The software-updates screen warns that only "community-supported" updates are offered unless you sign up for a support subscription with Zentyal.com. We tried the free test subscription, which offers online backup of your server config, notification of server outages and updates, and free calls from Zentyal's VOIP server to other VOIP clients (as opposed to conventional phones).
Zentyal's free updates come from Ubuntu, so there's no need to register - but paid users get more thoroughly-tested ones
Installation thus takes several phases – base system, then reboot, then the modules. Then you must go through the typical cycle of run an update, reboot, then check for further updates and possibly install them and reboot again. It's all straightforward enough, though, and the update-reboot-update-again cycle applies to SME Server, CentOS and pretty much all modern OSs.
Despite repeated attempts, in testing, we couldn't get the network-gateway functionality running. It's nowhere near as automated as the other two – you have to use the dashboard to install DHCP and DNS servers, but the former would not start for us. Reinstalling as a standalone server worked fine, though, and gave us easy access to the server from its IP address. Ordinary HTTP access leads to a placeholder web page, whereas using HTTPS goes to the login screen for the dashboard interface. This is easier than with either SME Server or ClearOS; for both of them, we had to nip off to Google to find the magic address.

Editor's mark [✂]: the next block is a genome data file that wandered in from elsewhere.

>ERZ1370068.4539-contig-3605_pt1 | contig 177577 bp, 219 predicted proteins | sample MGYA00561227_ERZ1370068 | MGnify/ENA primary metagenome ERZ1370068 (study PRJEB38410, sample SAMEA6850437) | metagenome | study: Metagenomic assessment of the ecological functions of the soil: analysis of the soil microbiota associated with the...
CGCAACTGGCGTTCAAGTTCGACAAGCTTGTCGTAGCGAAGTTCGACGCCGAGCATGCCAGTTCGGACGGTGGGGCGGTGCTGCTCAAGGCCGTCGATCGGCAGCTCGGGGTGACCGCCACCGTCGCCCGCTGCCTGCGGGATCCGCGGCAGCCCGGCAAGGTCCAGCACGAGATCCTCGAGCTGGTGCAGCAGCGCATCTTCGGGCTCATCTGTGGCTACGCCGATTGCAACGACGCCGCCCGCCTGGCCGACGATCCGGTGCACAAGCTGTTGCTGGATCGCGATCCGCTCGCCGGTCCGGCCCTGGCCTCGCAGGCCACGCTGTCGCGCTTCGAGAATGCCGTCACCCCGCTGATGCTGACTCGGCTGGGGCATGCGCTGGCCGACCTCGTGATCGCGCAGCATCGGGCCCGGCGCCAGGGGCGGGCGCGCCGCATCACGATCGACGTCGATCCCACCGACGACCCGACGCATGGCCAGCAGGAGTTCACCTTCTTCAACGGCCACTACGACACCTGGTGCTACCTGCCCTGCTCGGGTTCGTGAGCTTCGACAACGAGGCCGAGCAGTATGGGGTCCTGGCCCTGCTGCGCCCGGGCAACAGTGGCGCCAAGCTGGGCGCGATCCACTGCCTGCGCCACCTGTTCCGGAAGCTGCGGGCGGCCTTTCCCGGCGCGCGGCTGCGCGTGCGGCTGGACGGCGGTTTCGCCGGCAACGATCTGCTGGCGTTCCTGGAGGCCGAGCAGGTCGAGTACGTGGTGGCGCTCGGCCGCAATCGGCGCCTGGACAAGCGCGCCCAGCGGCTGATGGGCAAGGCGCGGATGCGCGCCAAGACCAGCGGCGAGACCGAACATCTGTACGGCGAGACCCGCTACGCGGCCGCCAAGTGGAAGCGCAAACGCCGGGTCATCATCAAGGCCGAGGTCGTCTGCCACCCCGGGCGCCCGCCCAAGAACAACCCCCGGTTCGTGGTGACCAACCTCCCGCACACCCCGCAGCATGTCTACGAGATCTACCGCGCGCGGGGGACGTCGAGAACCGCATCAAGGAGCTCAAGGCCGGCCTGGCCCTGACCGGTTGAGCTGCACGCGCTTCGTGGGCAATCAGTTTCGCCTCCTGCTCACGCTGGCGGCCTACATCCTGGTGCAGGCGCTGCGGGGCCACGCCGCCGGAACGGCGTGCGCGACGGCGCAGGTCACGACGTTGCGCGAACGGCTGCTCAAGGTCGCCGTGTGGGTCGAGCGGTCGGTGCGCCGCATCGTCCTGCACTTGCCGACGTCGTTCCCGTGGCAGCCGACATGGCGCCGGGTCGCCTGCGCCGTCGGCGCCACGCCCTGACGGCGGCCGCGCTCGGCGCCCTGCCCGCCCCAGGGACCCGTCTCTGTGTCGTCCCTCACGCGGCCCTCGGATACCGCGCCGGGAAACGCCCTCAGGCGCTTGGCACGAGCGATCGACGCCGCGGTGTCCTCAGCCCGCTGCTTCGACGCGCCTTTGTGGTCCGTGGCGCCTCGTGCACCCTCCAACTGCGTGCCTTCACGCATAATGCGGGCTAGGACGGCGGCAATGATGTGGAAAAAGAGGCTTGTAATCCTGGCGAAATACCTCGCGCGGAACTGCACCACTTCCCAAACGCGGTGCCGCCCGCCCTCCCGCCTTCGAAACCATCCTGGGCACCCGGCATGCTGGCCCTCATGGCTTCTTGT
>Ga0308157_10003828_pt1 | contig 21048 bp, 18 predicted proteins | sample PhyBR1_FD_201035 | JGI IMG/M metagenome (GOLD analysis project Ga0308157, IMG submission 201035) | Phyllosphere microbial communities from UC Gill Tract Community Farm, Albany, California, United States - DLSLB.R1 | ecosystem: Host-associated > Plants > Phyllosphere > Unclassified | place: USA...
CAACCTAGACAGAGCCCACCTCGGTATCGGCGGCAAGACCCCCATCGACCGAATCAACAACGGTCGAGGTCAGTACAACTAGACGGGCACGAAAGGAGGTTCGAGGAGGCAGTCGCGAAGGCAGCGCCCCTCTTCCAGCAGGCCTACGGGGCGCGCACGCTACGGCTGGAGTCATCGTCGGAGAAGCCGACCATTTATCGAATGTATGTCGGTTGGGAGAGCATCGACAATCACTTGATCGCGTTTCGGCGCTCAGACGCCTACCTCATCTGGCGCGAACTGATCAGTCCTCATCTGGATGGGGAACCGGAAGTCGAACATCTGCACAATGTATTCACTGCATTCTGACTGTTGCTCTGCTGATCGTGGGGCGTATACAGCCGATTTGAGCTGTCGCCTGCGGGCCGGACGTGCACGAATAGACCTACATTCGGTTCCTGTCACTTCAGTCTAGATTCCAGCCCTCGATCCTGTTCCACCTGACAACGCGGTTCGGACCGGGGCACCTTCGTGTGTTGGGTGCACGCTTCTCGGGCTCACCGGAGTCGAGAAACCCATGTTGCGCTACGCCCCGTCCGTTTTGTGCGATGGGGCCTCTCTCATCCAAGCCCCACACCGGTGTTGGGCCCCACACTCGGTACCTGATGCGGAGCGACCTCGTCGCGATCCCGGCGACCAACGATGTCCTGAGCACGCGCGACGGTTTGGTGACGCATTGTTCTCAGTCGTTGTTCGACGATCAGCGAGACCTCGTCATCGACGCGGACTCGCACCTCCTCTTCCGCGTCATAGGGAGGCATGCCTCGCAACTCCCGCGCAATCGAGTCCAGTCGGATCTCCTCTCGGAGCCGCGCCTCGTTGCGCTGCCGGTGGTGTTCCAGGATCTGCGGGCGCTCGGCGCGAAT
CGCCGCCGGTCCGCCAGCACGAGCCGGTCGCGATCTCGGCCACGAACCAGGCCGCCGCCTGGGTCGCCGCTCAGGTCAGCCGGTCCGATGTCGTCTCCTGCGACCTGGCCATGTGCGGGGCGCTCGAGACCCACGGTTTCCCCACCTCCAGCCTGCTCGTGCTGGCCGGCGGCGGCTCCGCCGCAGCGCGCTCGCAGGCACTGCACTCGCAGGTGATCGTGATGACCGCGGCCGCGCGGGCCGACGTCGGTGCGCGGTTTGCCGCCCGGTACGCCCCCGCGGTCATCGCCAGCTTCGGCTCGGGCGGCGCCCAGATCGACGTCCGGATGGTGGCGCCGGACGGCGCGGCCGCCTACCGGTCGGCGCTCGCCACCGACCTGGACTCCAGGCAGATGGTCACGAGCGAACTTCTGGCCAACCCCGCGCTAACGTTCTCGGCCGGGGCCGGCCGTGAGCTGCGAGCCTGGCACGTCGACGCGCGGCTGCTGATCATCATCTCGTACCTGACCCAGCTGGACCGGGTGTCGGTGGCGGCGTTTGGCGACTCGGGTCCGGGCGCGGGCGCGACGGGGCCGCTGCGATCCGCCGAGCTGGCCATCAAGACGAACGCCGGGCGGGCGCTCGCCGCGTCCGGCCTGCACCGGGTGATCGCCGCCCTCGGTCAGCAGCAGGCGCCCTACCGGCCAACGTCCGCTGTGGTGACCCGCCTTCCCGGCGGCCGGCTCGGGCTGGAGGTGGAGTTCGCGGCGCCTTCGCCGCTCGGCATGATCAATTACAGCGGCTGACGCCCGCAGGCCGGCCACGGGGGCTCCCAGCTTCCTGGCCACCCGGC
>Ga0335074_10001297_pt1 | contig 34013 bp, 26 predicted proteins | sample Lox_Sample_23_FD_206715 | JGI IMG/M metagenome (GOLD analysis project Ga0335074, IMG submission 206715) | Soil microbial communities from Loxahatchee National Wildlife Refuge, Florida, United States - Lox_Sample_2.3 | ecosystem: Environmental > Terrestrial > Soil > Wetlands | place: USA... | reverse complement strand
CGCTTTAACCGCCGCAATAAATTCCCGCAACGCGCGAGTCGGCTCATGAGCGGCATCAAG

Once our test server was up and running, everything ran smoothly. We could easily add a group, put some users in it, add a file share, set the group's permissions over it, and with that, clients could attach and start putting files in the share. There's no equivalent of SME Server's i-bays or ClearOS's flexi-shares: here, file, web or FTP shares are all managed separately. Zentyal does have an interesting feature of its own, though: "network objects". These are collections of workstations, specified by IP address or other criteria, that can be managed as one – for instance for setting download restrictions.
As with both its rivals, a fair bit of the capabilities of a Zentyal server relate mainly to its use as a firewall, and if you don't make it the gateway, all of this becomes irrelevant. Some of the remaining functions do still work but are of questionable use, such as internal-LAN-only webmail.